“Mr. Aster” hopped up onto the exam table, the familiar sterile paper crinkling underneath him like crispy autumn leaves. From that modest amount of activity, he was completely out of breath. A few minutes later, following a monologue of Shakespearean proportions, our patient wasn't the one left breathless.
The scene: Dayton's free clinic, Reach Out of Montgomery County, located downtown in the shadows of Miami Valley Hospital.
The cast: Mr. Aster on one side of the room, Dr. S (his physician du jour) on the other, and me, intentionally blending into the background-a wide-eyed, wide-eared and ultimately wide-mouthed medical student who just watched, learned and took mental notes-to-self.
Dr. S, whom I was shadowing that evening, noticed Mr. Aster's shortness of breath as well.
"You couldn't move from the chair to the exam table without gasping for air," she said bluntly, in a tone made of equal parts concern and displeasure.
Mr. Aster looked down at his feet, which were swollen at the ankles, as if he had not heard her. He was embarrassed.
But she continued, this time more sternly: "In all likelihood, you'll be dead in 15 years."
Now Mr. Aster looked up, his lips parting to shape a defensive response. I looked up as well. That was harsh, I thought.
But it was nothing compared to the lecture that followed, one that would have made Napoleon proud, with our no-nonsense physician performing what I later recognized to be one of the most compassionate acts possible, given her position. Mr. Aster, as you may have diagnosed by now, had every risk factor for heart disease imaginable — stunningly high blood pressure, obesity, a heavy smoking history, diabetes, and the list goes on.
He was 35 years old, but his heart had aged well beyond.
In all likelihood, at a free clinic, a physician will see any particular patient once, and never again. For all Dr. S knew, she had only 20 minutes to genuinely change Mr. Aster's future.
Certainly, Dr. S prescribed medications. She suggested some followup referrals. But Mr. Aster's situation called for something more. This was a simple moment about getting through to the patient, to treat the disease not only by fixing its symptoms, but also by addressing its causes.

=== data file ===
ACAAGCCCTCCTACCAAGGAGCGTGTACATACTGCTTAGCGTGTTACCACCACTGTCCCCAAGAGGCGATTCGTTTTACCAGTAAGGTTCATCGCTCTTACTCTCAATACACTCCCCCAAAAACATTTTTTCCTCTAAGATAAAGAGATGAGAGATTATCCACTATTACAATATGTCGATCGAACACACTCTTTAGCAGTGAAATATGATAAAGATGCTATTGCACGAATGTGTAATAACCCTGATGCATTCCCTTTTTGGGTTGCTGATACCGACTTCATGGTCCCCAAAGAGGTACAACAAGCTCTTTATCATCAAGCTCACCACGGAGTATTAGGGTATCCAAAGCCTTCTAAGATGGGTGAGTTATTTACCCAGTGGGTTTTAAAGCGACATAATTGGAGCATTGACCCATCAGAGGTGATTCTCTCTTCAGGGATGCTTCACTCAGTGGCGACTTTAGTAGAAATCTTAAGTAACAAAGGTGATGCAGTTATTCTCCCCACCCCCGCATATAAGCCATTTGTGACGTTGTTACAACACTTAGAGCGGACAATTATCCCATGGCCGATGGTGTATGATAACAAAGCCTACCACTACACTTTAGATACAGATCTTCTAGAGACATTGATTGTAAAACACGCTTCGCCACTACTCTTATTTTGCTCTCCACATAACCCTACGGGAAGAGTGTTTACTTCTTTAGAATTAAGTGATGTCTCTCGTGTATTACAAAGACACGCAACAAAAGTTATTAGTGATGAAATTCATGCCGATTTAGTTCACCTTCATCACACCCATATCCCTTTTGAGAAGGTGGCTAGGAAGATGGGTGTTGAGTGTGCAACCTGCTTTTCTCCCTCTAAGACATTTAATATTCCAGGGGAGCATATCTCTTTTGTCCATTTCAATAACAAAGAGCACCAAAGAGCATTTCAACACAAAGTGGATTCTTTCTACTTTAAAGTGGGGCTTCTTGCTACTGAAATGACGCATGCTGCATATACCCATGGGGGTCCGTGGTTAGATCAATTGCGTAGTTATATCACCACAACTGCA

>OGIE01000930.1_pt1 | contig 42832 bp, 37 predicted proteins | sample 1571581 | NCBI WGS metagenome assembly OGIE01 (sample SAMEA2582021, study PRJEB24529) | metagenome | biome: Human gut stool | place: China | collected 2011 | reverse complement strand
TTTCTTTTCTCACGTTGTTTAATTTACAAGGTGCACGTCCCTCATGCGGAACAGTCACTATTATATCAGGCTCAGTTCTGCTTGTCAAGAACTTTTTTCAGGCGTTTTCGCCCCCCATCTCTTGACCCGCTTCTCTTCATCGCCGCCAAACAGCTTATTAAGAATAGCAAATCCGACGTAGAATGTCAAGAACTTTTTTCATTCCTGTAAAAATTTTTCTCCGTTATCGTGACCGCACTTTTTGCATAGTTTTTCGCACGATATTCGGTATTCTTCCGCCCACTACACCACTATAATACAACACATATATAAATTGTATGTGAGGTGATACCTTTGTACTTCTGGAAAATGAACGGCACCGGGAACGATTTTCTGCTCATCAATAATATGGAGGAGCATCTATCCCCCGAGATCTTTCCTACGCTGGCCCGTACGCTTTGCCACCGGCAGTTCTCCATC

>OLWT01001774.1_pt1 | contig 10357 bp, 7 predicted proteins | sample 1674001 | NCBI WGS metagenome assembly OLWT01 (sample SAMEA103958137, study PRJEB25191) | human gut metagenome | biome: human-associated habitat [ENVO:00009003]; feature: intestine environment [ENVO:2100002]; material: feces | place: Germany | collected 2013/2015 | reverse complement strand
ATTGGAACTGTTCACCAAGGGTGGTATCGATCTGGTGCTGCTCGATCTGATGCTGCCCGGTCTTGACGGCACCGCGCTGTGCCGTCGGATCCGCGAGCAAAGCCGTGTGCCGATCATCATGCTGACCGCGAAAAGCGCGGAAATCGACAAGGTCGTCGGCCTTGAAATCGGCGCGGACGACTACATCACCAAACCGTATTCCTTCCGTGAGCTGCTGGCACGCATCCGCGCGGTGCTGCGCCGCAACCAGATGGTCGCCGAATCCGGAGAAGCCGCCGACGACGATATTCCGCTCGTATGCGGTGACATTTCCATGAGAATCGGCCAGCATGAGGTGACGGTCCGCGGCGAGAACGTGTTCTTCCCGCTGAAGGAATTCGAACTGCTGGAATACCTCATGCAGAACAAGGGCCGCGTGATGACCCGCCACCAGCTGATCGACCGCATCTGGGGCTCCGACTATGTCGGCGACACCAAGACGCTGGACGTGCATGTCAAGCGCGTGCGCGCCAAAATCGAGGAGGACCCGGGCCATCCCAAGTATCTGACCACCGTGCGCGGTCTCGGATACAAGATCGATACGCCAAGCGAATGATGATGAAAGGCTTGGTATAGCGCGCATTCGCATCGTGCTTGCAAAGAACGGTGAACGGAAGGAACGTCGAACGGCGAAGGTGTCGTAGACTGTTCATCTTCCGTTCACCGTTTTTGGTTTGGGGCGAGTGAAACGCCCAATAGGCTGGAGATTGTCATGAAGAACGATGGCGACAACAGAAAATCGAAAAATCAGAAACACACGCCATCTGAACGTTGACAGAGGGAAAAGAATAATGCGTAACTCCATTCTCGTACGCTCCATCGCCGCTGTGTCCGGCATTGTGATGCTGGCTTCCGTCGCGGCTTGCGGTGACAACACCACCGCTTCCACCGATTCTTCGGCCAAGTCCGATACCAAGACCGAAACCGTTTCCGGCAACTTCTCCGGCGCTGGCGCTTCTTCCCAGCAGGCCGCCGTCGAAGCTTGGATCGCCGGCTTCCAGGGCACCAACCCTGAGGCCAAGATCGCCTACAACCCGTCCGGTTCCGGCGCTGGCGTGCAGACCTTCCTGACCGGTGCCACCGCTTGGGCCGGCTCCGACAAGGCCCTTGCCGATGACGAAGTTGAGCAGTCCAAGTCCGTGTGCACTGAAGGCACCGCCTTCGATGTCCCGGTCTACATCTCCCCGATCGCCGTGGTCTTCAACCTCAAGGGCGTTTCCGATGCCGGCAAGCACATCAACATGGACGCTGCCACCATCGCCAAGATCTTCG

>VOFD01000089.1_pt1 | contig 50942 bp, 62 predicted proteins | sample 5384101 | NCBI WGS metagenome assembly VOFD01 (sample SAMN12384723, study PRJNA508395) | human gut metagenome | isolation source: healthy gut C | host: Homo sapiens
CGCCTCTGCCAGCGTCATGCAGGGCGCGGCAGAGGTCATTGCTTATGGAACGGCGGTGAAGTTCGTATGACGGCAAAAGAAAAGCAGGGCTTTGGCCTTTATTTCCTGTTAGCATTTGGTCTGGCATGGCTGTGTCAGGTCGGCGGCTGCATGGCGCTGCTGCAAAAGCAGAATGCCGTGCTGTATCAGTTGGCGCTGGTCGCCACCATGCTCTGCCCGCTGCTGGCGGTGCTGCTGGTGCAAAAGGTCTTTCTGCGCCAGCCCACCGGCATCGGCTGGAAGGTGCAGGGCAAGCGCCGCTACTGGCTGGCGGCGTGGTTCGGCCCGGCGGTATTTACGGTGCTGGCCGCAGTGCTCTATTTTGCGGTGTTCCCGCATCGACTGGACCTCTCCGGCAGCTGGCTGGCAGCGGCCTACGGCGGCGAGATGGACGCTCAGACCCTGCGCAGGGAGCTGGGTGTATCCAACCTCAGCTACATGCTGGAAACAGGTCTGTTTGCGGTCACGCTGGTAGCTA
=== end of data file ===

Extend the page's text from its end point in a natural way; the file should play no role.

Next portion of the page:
Without a doubt, one of the elegant aspects of the medical profession is that moments like this happen in doctor's offices all over the world every day, multiple times a day. A physician might treat high blood pressure, or warn a patient about heart disease risk factors, hundreds or thousands of times in his or her career. But that's not the way we as medical students, as physicians, think. After all, it might be the patient's first time with chest pain.
With that mindset, we build the foundation to do special things. An otologist recently told me that a tear comes to his eye every time he sees a child hear for the first time. Another physician, an ophthalmologist, told me that there is no better feeling for him than restoring someone's sense of sight. Medicine, we realize, is simply the sum of these moments, with a physician's lifetime devoted to creating them for others.
As Dr. S made her impassioned plea to Mr. Aster on that night at the Reach Out clinic, I stood in the corner, stunned at how forthright and candid she was. And she had to be. I remember watching our patient look up, first to me and then to her, and finally, something seemed to click inside. You could see it as he exhaled, nodding to himself.
"You're right," he would later say, just before walking out the door. "No one's ever said any of that to me before."
That was the last I saw of Mr. Aster. Of course, we can't know what happened to him. But we do know that Dr. S gave it her best shot, completely involved in that moment with him as if there were nowhere else she'd rather be. As for me, I realized that sometimes, the best thing we can do for a patient is simply give them the opportunity to take control.
I continued shadowing Dr. S that evening, seeing patient after patient, and that's the way it goes. I was a first-year medical student at the time, beginning to learn what it truly means to be a doctor. You may be left breathless, but you have to catch your breath and do it all again, never complaining, because it's not about you; it's about the patient. You knock on the door, meet the next one, and no matter what, you look them in the eye and say, "Hello. I'm your doctor."
"And I'm going to take care of you today."